Fielder can run 4.4 at times (and even 4.35 on a leaner,) which, although a couple tenths below average, is pretty good considering that he has a big swing and a false step out of the box. There are middle infielders that run worse.
        He also hustles all the time, which is better than most. His dad was still a 4.9 late in his career, when he turned sure doubles into singles. However ‘Big Daddy’ ran 4.35 when he was young.

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  6. ben says:

    wow. watching that video, i’m pretty sure prince fielder would actually beat me in a foot race.

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  7. Cory says:

    I’ve always been amazed at Prince’s athletic ability, if not out-and-out gracefulness, given his size and strength. Even better than Pablo Sandoval or his current teammate Miggy Cabrera, Prince is a good example of surprisingly nimble hulks. Obviously, Jose Canseco may have been the speediest of big guys, but current guys like Matt Holliday and Carlos Lee are also underrated.

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    • Jon says:

      I don’t know, it seems to me that Miggy Cabrera is the real burner on the Tigers these days. Triple and a stolen base today for the big guy today – maybe he was jealous of the love Prince is getting for his thunderous footspeed?

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    • guest says:

      Prince isn’t that fast–or at least it doesn’t help him in his speed score and in baserunning. He’s one of the biggest base-cloggers in the game.

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  8. Jake says:

    Jesus Montero should train with Prince Fielder in the offseason.

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  9. cnote66 says:

    And today Bonafacio is sitting for a “mental break” day — hmmmm…

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  10. Bab says:

    Imagine if Fielder dropped 40 pounds and committed to explosive weight training. All statistical categories would likely increase.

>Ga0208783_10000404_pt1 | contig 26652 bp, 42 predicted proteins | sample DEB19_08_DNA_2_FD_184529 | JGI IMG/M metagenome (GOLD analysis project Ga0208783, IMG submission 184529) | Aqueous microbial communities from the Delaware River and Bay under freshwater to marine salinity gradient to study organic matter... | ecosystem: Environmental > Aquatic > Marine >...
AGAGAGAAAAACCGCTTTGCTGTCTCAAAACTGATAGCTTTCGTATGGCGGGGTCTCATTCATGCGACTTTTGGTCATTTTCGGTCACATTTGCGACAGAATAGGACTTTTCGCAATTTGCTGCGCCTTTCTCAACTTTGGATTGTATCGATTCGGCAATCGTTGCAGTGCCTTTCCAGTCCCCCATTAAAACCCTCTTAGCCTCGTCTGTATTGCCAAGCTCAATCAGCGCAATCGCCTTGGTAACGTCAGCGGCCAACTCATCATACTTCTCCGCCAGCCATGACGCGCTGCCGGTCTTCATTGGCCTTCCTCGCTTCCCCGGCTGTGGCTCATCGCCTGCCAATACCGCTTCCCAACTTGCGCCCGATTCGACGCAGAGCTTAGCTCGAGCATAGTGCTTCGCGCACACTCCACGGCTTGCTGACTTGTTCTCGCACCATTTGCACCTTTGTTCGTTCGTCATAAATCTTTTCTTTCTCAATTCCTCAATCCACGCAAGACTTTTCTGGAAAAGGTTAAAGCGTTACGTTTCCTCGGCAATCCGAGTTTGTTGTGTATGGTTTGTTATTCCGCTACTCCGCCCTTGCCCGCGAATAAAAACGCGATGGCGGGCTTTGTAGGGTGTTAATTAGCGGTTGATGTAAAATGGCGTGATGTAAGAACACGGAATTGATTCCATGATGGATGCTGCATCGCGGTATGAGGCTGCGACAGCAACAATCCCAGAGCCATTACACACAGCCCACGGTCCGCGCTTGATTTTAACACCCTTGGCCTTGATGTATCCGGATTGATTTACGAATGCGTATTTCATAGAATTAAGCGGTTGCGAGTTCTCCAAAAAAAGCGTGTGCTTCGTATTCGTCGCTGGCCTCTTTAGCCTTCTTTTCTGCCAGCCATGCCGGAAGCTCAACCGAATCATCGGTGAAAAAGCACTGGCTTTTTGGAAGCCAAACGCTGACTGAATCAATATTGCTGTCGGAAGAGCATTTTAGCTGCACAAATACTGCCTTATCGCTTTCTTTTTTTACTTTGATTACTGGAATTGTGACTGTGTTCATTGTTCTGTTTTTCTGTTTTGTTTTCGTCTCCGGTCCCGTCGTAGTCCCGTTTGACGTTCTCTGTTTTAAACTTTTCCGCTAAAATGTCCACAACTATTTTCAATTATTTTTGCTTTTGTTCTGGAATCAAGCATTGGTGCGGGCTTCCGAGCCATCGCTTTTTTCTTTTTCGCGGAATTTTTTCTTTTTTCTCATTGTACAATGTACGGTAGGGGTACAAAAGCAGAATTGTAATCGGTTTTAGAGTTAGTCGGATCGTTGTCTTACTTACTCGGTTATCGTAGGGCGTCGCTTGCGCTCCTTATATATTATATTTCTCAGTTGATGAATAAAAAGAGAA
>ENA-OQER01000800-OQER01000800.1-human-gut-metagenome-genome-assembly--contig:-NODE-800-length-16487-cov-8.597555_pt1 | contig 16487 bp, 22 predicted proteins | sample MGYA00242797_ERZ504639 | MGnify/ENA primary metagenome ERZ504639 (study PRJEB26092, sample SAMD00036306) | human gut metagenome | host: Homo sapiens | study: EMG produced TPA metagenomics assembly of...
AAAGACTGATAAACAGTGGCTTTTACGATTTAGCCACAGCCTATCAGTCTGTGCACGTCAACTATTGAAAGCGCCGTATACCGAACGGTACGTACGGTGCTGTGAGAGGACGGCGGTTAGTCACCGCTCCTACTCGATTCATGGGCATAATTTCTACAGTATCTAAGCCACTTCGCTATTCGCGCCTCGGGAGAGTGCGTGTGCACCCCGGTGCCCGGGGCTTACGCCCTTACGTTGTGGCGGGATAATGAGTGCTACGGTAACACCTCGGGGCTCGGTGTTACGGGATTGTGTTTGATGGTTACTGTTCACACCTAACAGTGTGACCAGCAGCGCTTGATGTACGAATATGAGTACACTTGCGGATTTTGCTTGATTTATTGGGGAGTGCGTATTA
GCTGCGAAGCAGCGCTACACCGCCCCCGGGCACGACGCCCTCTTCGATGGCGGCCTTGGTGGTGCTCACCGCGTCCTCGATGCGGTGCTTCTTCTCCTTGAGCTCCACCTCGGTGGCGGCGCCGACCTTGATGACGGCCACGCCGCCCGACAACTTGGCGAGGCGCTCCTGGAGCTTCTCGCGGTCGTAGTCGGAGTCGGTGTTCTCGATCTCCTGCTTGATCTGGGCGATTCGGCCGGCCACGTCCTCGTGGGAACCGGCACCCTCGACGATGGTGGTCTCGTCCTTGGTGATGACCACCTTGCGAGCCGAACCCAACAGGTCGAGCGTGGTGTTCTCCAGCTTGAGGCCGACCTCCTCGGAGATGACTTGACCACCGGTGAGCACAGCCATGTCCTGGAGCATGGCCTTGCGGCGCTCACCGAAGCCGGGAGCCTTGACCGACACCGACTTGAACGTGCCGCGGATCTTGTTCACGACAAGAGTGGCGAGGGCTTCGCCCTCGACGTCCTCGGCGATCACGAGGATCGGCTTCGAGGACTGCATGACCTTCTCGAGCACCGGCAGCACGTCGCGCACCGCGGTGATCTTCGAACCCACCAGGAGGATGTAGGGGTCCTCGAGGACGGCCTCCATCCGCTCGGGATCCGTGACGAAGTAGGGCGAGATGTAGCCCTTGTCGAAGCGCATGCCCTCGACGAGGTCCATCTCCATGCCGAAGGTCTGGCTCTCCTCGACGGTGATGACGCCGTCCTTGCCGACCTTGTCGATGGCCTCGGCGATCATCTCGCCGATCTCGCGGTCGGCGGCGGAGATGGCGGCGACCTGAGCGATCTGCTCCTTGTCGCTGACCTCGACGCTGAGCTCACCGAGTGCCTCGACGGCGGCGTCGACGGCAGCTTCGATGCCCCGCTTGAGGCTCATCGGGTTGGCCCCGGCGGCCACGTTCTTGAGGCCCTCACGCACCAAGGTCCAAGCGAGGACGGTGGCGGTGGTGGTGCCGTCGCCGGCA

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    • guest says:

      I know! If he and Cabrera (yes, he is fat) lost a lot of weight and were muscular, they would be even more amazing. But we can only dream. :(

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    • Toasty says:

      Dude’s been one of the most durable players in baseball for his career. Presumably, he’s already doing much more than eating donuts to stay this healthy.

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      • guest says:

        He’s listed at 6’5″, which means he is really 6’4″. He’s also officially 250, I believe, which means he is 260 or 270. He IS fat. Even if he were an incredible muscular 6’4″, he wouldn’t weigh that much. He doesn’t get injured because baseball is much more skill-based than physical. With the exception of pitchers, baseball players really should not get injured much at all.

        He was fat enough (and is still almost as large now) in the past that fellow Venezuelan’s actually called him fat in public. For them to have done that, he has to have been super fat. He has a double chin, it’s pretty obvious.

        Are you really arguing that current body-type Cabera would be as good as him being much more muscular and with better speed? If so, I can’t argue with that.

        http://sports.espn.go.com/mlb/news/story?id=2944052

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      • Shlum says:

        I get your point, but I’m saying that with *better* conditioning he would be more explosive at the plate and on the base paths. Obviously he’s plenty productive as a chunk. I wonder if there are any ‘physique clauses’ in these big contracts. If so, likely laughable.

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        • Toasty says:

          Yeah, getting more fit would definitely help, but I’d be worried about him hurting himself after changing his routine drastically.

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    • CircleChange11 says:

      I think people should stop making assumptions based on appearance.

      He’s a mega-star, productive, and durable.

      Just imagine how good CC Sabathia would be is he lost weight. See what I mean?

      Why don’t we say that skinny players would be much better hitters if they gained some fat?

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    • CircleChange11 says:

      Prince Fielder was something like 200 pounds at age 12.

      I don’t think we should assume that he could lose a bunch of weight if he wanted to. My guess is that he would be even heavier if he wasn’t as active/etc as he is.

      If Prince’s size is limiting his performance, I can’t detect it.